World War I: The American Home Front--Ethnic Communities

American etbicity immigration World War I
Figure 1.--This 1917 poster was designed to appeal to Americ's new more diverse population made up of the many European immigrants that entered the country in the late-19th and early-20th century. The Government was not entirely sure how the immigrants would react to the declaration of War, especially America's large German ethnic community.

World War I marked a major turning point in America's ethnic evolution and American emmigration policy. The United States at the time of the Civil War (1861-65) was a largely Protestant country with population mostly from the British Isles and Germany and most of the populated were relatively well assimilated, except the Catholic Irish. Catholic Europeans generally declinrd to emigrate to America. The Irish came out of desperation because of the horrendous Potato Famine (1840s). This changed dramtically after the Civil War. Large numbers of Catholic Europeans from southern Europe flooded into the country as well as an exotic addition of Jews from Eastern Europe. Earlier Jewish immigrants were mostly more assimilated German Jews. Thus at the time the War broke out in Europe (1914), America was a much more diverse country than was the case of the Civil War. The proportion of immigrants was the greatest in American history. The War would be the end of massive European immigration. The outbreak of fighting sharply reduced the flow of immigrants because borders were closed and dangers acccompanies ocean voyages. After the War restrictive immigration quotas were enacted. The Europeans, especially the Germans were not convinced that such an ethnically diverse country was a real country. It was one reason some in the German leadership, includung the Kaiser, discounted the imporatnce of the United States, in sharp contrast to the British who from an eaely point saw America as key to victory, especially after the Somme (1916). The overwhelming proportion of America's new immigrants supported the American war effort, including on the battlefield. Ethnic communitie, however, varied as to their attitudes towaed the War. The Germans were the largest ethnic community and they were the ethnic group most opposed to the war. The Germans were concentrated in the Mid-West and here pacifist feling was particularly strong. They voted very strongly for President Wilson and the Democrats because he had kept America out of the War (1916). The Irish were the most-anti-British community, especially after the Easter Rising (1916). Jews were not favorbly disposed toward the Russians. Once the United States declared war (1917), there was an outbreak of anti-German feeling. The U.S. Government was worried about the loyalties of German-Americans. And the U.SS. Government was not all that sure themselves. Harsh laws were passed. Very few Belgians and French emograted to Ameruca so there was not a lot of support from immigrant grouos to enter the War. One exception was thevItalians. Exceptions were ethnic groups within the Astro-Hungain Empire or hostile to it (Czechs, Serbs, Slovaks, and Slovenes), but these were realtively smlal groups). The President's Fourteen Points were well-received by these and other groups like the Poles seeking to establish new countries out of the wreckage of the gret European empires . America's impresive public school system was doing an excellent job of assisimated the immigrants. Entry into the War and the draft accelerated the assimiltion process.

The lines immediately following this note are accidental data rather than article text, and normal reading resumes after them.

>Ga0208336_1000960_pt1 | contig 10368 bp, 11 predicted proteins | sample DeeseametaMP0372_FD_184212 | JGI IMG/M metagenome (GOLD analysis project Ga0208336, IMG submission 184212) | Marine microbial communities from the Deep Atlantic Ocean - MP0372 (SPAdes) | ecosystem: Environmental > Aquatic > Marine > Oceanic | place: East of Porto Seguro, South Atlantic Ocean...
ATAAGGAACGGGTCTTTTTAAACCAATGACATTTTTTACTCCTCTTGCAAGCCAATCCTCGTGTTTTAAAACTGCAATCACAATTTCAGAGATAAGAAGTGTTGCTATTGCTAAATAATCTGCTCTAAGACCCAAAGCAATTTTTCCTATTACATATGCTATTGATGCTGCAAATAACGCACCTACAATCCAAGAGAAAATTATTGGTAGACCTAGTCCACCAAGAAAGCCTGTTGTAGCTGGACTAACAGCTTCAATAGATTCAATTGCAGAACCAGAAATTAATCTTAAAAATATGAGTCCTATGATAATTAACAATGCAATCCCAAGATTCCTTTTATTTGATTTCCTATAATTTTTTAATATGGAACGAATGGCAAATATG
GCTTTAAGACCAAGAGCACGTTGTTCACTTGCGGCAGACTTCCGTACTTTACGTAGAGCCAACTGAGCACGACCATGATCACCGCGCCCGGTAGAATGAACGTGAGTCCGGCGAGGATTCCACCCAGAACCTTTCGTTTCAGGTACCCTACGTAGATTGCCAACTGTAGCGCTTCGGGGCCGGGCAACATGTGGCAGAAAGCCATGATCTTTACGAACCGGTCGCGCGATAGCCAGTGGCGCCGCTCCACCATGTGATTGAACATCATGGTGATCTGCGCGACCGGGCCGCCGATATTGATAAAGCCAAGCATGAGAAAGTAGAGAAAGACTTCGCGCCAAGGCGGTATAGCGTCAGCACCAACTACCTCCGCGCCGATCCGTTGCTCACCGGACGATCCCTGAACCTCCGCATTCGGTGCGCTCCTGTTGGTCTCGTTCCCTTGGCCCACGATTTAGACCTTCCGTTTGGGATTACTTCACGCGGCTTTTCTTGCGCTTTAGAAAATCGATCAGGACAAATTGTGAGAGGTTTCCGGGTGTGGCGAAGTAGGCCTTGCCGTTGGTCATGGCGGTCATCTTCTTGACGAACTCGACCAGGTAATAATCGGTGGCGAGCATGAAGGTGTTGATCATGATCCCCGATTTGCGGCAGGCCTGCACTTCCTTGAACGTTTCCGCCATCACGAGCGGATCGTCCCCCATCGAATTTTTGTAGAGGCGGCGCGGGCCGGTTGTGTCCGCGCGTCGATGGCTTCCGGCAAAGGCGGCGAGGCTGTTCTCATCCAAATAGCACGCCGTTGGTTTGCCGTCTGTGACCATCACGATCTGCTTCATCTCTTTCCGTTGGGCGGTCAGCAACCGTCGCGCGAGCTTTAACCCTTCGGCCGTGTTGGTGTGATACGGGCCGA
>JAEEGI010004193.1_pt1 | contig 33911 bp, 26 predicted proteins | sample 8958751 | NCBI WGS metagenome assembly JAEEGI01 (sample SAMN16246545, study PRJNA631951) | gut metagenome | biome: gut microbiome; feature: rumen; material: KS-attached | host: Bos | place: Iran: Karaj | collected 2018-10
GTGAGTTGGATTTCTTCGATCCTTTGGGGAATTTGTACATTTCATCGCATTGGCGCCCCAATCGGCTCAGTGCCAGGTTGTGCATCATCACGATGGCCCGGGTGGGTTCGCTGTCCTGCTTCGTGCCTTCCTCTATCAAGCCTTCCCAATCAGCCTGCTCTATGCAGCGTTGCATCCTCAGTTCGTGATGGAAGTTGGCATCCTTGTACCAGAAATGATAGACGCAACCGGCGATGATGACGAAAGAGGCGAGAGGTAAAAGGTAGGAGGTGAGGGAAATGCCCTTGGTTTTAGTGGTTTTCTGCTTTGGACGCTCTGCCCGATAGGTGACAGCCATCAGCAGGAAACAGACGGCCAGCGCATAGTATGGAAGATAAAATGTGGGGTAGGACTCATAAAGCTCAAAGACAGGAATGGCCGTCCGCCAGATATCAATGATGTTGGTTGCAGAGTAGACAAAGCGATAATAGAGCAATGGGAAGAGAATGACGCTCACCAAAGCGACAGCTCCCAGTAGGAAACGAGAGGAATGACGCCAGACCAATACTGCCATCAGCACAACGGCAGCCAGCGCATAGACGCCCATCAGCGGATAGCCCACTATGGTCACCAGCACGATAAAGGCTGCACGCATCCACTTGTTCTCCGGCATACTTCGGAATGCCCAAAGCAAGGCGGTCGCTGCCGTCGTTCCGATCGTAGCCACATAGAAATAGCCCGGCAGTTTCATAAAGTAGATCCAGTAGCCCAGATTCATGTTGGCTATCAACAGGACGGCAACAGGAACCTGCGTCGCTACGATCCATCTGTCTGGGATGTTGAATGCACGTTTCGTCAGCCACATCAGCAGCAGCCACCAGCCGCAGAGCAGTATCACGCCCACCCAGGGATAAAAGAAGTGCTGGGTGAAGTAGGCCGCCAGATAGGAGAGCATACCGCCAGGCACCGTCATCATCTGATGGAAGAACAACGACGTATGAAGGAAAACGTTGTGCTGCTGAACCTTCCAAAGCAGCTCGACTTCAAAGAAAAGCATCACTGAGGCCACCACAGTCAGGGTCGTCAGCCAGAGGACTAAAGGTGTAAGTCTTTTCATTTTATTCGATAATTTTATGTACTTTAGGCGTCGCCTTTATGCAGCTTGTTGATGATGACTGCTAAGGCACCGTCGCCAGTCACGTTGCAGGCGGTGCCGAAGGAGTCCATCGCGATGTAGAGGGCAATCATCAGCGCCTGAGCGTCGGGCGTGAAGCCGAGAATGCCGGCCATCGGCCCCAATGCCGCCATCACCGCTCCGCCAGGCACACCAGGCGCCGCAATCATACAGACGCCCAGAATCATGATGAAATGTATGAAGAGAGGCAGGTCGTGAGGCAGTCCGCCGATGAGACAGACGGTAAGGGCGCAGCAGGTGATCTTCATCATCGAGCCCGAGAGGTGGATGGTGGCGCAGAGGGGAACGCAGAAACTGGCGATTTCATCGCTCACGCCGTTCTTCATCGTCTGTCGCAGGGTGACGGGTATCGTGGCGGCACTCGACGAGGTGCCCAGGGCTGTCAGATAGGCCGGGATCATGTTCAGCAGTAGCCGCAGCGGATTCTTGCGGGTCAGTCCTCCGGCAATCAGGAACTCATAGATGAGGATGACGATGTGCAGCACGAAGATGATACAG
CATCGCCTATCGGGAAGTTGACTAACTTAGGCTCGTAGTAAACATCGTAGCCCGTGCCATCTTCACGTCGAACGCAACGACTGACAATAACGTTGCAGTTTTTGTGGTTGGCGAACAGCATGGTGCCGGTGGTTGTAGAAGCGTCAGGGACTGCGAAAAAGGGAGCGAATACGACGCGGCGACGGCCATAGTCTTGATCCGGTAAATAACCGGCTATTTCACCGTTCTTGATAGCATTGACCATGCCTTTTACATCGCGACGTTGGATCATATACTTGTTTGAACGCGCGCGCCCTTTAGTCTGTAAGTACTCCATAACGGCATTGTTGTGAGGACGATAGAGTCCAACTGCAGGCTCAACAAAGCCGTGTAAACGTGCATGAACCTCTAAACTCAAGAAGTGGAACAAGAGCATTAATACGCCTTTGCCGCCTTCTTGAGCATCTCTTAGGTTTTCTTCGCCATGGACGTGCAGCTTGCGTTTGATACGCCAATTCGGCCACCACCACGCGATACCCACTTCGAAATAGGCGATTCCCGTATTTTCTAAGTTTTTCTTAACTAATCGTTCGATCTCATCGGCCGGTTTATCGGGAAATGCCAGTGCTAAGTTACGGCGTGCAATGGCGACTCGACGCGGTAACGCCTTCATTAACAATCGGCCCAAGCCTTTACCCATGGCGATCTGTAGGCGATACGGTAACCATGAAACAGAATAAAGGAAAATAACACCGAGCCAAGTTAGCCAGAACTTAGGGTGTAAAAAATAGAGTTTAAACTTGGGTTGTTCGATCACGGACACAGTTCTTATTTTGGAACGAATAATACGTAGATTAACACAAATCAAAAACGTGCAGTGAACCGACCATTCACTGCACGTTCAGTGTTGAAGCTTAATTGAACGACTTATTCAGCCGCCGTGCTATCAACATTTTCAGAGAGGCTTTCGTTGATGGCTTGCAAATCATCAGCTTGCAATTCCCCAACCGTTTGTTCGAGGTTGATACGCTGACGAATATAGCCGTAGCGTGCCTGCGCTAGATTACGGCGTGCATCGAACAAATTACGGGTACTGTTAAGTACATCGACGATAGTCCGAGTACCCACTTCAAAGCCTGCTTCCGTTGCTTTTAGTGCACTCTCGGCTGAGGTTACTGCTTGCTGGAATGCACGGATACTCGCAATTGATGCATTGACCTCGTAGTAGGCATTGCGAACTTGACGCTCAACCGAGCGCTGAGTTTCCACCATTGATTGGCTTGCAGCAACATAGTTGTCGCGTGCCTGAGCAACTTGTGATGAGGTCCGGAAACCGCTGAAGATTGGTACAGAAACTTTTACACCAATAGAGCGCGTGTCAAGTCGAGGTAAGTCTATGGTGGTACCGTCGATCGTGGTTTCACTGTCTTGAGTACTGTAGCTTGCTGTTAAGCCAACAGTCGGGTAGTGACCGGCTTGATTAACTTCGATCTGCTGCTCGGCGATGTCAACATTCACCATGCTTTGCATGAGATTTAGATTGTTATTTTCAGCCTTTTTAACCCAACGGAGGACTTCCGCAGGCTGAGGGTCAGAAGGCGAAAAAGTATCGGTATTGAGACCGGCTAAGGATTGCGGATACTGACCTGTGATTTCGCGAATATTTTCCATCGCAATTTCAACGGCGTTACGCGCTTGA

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Created: 10:08 AM 8/11/2015
Last updated: 10:08 AM 8/11/2015